Thursday, March 23, 2017

Check Out the Sky

Stunning 'new' cloud formations captured in updated atlas – in pictures

Roll clouds and wave-like asperitas are among the additions to the new digital International Cloud Atlas, that dates back to the 19th century. It features hundreds of images captured by meteorologists and cloud lovers from around the world

The Guardian  23 March 2017

These rare wave-like asperitas clouds – photographed here in Great Harrowden, in the East Midlands – have long been seen by cloud enthusiasts but never formally classified, until now. Photograph: Joanne Kelly/WMO

Asperitas is characterized by wave-like structures in the underside of the cloud. Here undulatus is developing into asperitas in Cope, US. Photograph: Paulette H Wright/WMO

A newly classified Stratocumulus volutus, or roll cloud, with Cumulonimbus capillatus incus paecipitatio in the background, Wakulla County, Florida, US. The cloud atlas was last revised in 1987 and is used by cloud enthusiasts and meteorologists to help predict the weather. Photograph: Christy Gray/WMO

Roll clouds in Szprotawa, Poland, Photograph: Mirosław/WMO

Roll clouds over western Poland. The new atlas brings together all types of measurements – including high-tech space observations and remote sensing – for the first time.  Photograph: WMO

Aircraft condensation trails or contrails, (Cirrus homogenitus), Wokingham, England, UK, another of the new classifications in the atlas   Photograph: George Anderson/WMO

A fallstreak hole or hole-punch cloud (cavum) within a thin and extensive layer of cloud (Altocumulus stratiformis translucidus). In addition, in the top part of the picture is the variety perlucidus, due to the gaps between the cloud elements. The full classification for the cloud is therefore Altocumulus stratiformis perlucidus translucidus cavum. Photograph: Lee Tsz Cheung/WMO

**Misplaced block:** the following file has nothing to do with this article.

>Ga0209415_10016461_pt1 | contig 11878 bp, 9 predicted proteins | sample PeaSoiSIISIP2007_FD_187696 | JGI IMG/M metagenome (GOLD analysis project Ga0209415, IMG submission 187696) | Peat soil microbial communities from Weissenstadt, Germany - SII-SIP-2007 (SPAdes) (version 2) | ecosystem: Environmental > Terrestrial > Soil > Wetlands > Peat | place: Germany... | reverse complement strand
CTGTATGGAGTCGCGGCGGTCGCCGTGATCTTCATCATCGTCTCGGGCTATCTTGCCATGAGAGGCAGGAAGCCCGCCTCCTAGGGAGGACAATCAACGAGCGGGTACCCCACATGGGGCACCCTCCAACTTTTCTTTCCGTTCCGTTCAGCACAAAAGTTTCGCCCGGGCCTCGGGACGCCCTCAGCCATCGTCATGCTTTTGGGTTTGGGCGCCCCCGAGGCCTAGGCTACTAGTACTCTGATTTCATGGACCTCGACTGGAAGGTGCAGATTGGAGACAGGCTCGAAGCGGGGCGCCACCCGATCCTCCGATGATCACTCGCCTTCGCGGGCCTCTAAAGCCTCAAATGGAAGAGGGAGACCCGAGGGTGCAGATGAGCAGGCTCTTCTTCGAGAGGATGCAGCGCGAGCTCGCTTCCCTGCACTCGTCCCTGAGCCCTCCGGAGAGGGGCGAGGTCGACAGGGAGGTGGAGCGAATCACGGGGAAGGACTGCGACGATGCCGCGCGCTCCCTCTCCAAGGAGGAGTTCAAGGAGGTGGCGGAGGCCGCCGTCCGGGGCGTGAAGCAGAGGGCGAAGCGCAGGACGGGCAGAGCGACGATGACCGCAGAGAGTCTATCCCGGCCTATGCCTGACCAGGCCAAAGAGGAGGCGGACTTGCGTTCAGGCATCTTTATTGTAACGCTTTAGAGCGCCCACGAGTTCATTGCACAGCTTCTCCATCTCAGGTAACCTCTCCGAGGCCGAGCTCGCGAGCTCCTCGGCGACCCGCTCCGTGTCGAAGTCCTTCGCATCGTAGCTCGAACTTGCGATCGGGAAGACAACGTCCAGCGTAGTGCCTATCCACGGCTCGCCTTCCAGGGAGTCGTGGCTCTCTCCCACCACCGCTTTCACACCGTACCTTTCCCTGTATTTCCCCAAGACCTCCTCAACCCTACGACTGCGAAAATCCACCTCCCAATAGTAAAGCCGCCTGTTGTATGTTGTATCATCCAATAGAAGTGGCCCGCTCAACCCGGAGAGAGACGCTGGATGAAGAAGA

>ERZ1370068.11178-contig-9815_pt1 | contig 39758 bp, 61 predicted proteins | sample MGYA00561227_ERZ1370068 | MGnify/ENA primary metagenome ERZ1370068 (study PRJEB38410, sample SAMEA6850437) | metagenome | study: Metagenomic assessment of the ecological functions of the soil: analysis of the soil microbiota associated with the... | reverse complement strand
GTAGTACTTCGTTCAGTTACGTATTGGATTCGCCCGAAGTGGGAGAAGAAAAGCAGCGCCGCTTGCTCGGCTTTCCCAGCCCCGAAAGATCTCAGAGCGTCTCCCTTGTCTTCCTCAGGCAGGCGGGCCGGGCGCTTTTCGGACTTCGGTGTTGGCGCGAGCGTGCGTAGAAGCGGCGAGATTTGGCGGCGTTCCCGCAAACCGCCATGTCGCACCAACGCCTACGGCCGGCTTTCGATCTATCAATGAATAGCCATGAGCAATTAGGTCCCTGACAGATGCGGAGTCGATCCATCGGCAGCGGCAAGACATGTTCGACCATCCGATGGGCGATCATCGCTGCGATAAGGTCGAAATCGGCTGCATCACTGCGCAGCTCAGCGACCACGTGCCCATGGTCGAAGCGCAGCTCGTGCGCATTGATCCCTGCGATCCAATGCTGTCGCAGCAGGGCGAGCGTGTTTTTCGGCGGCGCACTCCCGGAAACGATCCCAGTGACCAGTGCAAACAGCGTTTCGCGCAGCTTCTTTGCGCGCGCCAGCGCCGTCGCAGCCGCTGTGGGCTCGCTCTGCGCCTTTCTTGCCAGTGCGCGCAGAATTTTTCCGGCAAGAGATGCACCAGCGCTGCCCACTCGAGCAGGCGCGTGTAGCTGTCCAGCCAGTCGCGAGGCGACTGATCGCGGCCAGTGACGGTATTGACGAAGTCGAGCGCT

Stratocumulus cumulogenitus homogenitus. Rising thermals from the Prunéřov, Tušimice and Počerady power plants in the Czech Republic, have generated Cumulus congestus homogenitus clouds which have spread out to form Stratocumulus at a height of about 2500m. As the Stratocumulus has formed by the spreading of Cumulus, the mother-cloud term cumulogenitus applies. The name homogenitus applies as the clouds formed as a consequence of human activity.  Photograph: Karlona Plskova/WMO

A magnificant halo display is formed by the refraction and reflection of sunlight through diamond dust at an altitude of 1100m on Mount Keilberg in the Ore mountains on the German/Czech border. Such complex displays are usually observed only in polar regions although, as in this case, they may occasionally occur in mountains when there are ice crystals in the air. Photograph: Claudia Hinz/WMO

A primary rainbow with a series of extra, or supernumerary bows inside it, Hinuera, Waikato, New Zealand. Photograph: Pam Gore/WMO

This funnel cloud developed from the base of cumuliform cloud (Cumulus congestus or Cumulonimbus), associated with a trough, in a showery northerly airflow over Northumberland, northeast England, UK. All tornadoes begin with the development of a funnel cloud which subsequently reaches the ground but cold-air funnels, such as this, arise from localised convective and shear vortices and are not associated with larger scale mesocyclones. Photograph: Stephen Lewins/WMO